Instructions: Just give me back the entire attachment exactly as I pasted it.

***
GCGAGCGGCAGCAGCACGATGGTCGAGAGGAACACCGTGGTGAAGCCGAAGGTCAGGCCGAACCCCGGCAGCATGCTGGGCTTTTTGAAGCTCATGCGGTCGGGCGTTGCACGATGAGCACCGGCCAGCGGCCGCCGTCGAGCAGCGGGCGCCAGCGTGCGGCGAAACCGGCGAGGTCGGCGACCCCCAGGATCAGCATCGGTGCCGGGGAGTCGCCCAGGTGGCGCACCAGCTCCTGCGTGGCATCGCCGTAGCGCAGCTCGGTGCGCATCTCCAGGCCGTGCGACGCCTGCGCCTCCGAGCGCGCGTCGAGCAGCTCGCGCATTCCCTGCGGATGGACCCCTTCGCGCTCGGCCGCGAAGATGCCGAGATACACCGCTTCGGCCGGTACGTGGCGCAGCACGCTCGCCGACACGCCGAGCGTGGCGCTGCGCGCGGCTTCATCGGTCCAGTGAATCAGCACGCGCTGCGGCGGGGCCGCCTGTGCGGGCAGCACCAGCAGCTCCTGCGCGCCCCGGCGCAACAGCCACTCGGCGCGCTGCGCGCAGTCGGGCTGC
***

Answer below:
GCGAGCGGCAGCAGCACGATGGTCGAGAGGAACACCGTGGTGAAGCCGAAGGTCAGGCCGAACCCCGGCAGCATGCTGGGCTTTTTGAAGCTCATGCGGTCGGGCGTTGCACGATGAGCACCGGCCAGCGGCCGCCGTCGAGCAGCGGGCGCCAGCGTGCGGCGAAACCGGCGAGGTCGGCGACCCCCAGGATCAGCATCGGTGCCGGGGAGTCGCCCAGGTGGCGCACCAGCTCCTGCGTGGCATCGCCGTAGCGCAGCTCGGTGCGCATCTCCAGGCCGTGCGACGCCTGCGCCTCCGAGCGCGCGTCGAGCAGCTCGCGCATTCCCTGCGGATGGACCCCTTCGCGCTCGGCCGCGAAGATGCCGAGATACACCGCTTCGGCCGGTACGTGGCGCAGCACGCTCGCCGACACGCCGAGCGTGGCGCTGCGCGCGGCTTCATCGGTCCAGTGAATCAGCACGCGCTGCGGCGGGGCCGCCTGTGCGGGCAGCACCAGCAGCTCCTGCGCGCCCCGGCGCAACAGCCACTCGGCGCGCTGCGCGCAGTCGGGCTGC